BAR HARBOR — L.L.Bean has pledged $1.5 million to support operation of the Island Explorer bus service over the next five years, Friends of Acadia announced this week.
That is a 50 percent increase over the company’s previous annual contributions.
This is the fifth time the Freeport-based outdoor retailer has committed funding for the bus system, bringing its total contributions and pledges to $5.5 million since 2002.
The fare-free, wheelchair-accessible Island Explorer buses take passengers through Acadia National Park and neighboring communities from June 23 through Indigenous Peoples Day.
Eric Stiles, president and CEO of Friends of Acadia, said in a press statement that L.L.Bean’s sponsorship has helped sustain the bus system, “greatly enhancing
the visitor experience, reducing traffic congestion and connecting visitors and residents to trailheads, carriage road entrances and local communities.”
Paul Murphy, executive director of Downeast Transportation, which operates the Island Explorer system, told the Islander, “L.L.Bean has shown once again that they understand that good citizenship is good for business. They enable so much of what we do.
“One of the things I most appreciate about the L.L.Bean partnership,” Murphy said in a press statement, “is that their funding can be used flexibly to take care of the Island Explorer’s greatest operational needs, whether that’s driver wages, bus maintenance, fuel costs, printing of schedules or even a private match for federal funding.”
Shawn Gorman, executive chairman of L.L.Bean, said, “We are proud to continue our support of the Island Explorer bus system, as it aligns so closely with our purpose of enabling people to enjoy the restorative power of the outdoors.
“Traffic and visitation have increased dramatically in Acadia National Park over the last few years, and the impact of the Island Explorer bus system to reduce congestion is more important than ever.”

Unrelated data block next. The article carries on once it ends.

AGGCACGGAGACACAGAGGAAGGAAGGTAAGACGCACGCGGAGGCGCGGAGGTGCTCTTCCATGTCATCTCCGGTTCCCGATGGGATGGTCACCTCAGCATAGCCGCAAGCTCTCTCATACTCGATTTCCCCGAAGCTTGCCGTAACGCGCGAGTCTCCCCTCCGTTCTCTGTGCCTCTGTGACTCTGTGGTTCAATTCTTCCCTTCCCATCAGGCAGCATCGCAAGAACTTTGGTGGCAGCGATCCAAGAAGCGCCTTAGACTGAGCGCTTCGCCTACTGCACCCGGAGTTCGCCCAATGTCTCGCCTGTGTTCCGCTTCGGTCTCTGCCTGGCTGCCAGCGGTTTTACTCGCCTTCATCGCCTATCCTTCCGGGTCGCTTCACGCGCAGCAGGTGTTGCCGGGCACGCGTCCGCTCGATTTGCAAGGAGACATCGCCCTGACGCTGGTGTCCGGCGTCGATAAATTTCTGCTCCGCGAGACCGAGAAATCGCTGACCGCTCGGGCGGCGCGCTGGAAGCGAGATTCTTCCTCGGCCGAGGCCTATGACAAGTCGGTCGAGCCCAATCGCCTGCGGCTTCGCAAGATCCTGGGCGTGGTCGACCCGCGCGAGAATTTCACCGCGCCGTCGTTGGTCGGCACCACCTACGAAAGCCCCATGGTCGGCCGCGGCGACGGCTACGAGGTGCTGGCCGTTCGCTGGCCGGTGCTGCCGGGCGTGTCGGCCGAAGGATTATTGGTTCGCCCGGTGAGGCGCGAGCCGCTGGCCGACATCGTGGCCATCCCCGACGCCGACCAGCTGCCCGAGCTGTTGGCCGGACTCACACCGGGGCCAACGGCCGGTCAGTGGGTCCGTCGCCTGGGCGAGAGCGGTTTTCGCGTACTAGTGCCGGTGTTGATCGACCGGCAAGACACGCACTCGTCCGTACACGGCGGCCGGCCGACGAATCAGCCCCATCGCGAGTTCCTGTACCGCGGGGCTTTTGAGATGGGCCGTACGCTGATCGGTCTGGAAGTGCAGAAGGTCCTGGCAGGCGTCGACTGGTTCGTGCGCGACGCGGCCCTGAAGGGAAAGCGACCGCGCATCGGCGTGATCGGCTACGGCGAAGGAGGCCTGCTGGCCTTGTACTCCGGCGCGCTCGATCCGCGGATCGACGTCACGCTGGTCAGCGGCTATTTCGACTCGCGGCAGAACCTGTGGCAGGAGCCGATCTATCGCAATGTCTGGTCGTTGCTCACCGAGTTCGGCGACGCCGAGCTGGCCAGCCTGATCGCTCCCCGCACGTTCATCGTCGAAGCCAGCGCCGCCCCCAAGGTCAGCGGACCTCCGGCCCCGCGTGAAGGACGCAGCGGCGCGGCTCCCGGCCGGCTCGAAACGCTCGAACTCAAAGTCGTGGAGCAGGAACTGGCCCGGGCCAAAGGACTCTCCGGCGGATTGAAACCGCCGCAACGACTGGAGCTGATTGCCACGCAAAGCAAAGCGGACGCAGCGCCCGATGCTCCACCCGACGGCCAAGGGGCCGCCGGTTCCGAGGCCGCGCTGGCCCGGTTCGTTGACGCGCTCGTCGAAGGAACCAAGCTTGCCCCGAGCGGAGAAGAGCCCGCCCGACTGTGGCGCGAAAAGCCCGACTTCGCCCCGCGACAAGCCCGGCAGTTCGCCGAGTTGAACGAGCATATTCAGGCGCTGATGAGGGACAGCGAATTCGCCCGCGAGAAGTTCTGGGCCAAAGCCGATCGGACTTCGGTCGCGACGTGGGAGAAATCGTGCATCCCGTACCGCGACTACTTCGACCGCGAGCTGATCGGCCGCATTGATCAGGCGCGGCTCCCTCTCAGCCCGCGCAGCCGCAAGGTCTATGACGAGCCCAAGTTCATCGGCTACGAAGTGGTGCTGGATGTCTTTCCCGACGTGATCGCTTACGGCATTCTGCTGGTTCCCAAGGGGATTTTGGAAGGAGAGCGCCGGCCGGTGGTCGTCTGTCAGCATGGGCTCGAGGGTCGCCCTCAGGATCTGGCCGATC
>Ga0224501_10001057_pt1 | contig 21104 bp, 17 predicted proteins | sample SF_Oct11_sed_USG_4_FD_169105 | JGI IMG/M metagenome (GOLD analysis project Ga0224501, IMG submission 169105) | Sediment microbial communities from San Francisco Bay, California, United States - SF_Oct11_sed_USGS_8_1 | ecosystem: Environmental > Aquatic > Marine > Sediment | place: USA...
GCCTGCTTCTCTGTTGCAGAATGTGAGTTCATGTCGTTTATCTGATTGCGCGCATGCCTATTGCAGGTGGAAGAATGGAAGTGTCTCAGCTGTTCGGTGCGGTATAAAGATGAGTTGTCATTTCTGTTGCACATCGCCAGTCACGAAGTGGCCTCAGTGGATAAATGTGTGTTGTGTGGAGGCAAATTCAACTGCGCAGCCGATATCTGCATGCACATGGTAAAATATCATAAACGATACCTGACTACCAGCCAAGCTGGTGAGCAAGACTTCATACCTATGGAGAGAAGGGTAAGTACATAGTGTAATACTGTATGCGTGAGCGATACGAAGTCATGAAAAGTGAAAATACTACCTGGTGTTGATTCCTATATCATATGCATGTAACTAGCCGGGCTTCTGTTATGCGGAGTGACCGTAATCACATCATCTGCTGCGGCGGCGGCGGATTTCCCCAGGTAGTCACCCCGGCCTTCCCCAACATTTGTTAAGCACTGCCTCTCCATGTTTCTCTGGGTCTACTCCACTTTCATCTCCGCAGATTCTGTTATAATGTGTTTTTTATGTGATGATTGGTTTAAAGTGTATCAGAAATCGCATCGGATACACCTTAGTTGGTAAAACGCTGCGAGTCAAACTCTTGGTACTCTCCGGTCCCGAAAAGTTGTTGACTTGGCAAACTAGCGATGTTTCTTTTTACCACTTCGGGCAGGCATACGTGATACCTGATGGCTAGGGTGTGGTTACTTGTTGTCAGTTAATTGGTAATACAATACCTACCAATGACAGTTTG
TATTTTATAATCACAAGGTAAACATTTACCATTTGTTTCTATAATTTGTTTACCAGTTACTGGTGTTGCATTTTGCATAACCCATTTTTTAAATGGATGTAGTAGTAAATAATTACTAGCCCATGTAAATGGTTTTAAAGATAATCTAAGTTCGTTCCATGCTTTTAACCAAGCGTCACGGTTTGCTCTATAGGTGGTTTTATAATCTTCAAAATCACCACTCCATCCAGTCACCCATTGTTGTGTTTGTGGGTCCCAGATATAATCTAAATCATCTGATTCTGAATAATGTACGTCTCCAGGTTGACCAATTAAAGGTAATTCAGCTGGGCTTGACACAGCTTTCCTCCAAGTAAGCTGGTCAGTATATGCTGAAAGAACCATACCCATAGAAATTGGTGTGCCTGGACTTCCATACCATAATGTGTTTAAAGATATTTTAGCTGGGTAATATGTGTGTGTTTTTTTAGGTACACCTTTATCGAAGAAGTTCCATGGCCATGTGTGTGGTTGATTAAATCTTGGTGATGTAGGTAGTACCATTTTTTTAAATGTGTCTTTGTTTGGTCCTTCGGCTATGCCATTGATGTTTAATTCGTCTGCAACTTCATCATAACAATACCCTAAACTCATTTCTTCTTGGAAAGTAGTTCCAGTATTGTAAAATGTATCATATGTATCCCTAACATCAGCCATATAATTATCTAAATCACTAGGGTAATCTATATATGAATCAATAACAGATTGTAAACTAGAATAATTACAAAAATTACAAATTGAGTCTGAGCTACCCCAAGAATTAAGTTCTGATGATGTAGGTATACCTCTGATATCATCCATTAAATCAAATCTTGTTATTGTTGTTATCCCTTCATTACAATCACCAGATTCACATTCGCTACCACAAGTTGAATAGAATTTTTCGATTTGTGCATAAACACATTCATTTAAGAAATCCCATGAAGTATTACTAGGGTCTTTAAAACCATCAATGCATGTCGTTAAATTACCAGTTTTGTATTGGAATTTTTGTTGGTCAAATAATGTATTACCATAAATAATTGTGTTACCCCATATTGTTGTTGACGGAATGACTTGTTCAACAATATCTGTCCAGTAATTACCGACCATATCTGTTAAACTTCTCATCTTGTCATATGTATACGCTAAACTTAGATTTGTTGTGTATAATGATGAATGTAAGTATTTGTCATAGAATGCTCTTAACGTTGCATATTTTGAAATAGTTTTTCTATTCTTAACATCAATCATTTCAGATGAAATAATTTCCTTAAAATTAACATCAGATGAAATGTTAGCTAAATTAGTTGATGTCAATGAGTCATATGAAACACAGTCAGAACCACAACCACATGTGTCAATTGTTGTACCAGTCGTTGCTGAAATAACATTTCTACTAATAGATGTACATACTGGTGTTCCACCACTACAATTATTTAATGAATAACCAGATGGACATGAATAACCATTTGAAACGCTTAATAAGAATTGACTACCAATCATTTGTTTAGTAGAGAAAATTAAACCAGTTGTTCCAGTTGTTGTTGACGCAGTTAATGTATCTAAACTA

The Island Explorer has carried more than 8.7 million passengers since it began operating in 1999. Friends of Acadia estimates that the propane-powered buses have prevented 3.35 million private vehicle trips through the park and reduced emissions of smog-causing pollutants by more than 46 tons and greenhouse gases by more than 30,000 tons.
“Transit solutions are critical to the future of Acadia and other national parks in reducing traffic congestion while enabling visitors to access key destinations within the park,” said Acadia Superintendent Kevin Schneider. “Thanks to the generous support of L.L.Bean and Friends of Acadia, visitors will be better able to access all that Acadia National Park has to offer.”
In addition to support from L.L.Bean, the Island Explorer is funded through transportation fees that are part of Acadia’s entrance passes and also by federal tax dollars apportioned to the states for rural transit, by local municipal appropriations, passenger donations and contributions from area lodging establishments.
Ridership numbers mixed
The Island Explorer bus system recorded 324,477 passenger trips this year between the start of service on June 23 and last Sunday, Sept. 18. (If the same person rides the buses five times, that’s five passenger trips.) This year’s number was about twice as many passenger trips as during the same period last year.
But the buses ran on only half the usual number of routes last year.
In the same period in 2019, which was the last year before the COVID pandemic, there were 513,200 passenger trips. That was about 37 percent more than in the same timeframe this year.
Murphy said there are likely several reasons for the drop-offs.
“Public transportation ridership across the country is down 40 percent,” he said. “In big cities transportation is down, at least in large part, because people are not back in offices yet; they’re working from home.
“In non-urban areas, it’s more about COVID reluctance. And I think that is likely a lot of what we are seeing. Here, public transportation is an option. Very few people who come here are completely reliant on Island Explorer. Most people come here in cars, and they have the option of taking their cars while they’re here. And I think that’s largely what we’re seeing.”
Also, Murphy said, the buses aren’t running as late at night as they have in the past, and there have been some changes in routes.
“All of those things have some impact,” he said. “But I think the biggest impact is COVID reluctance.”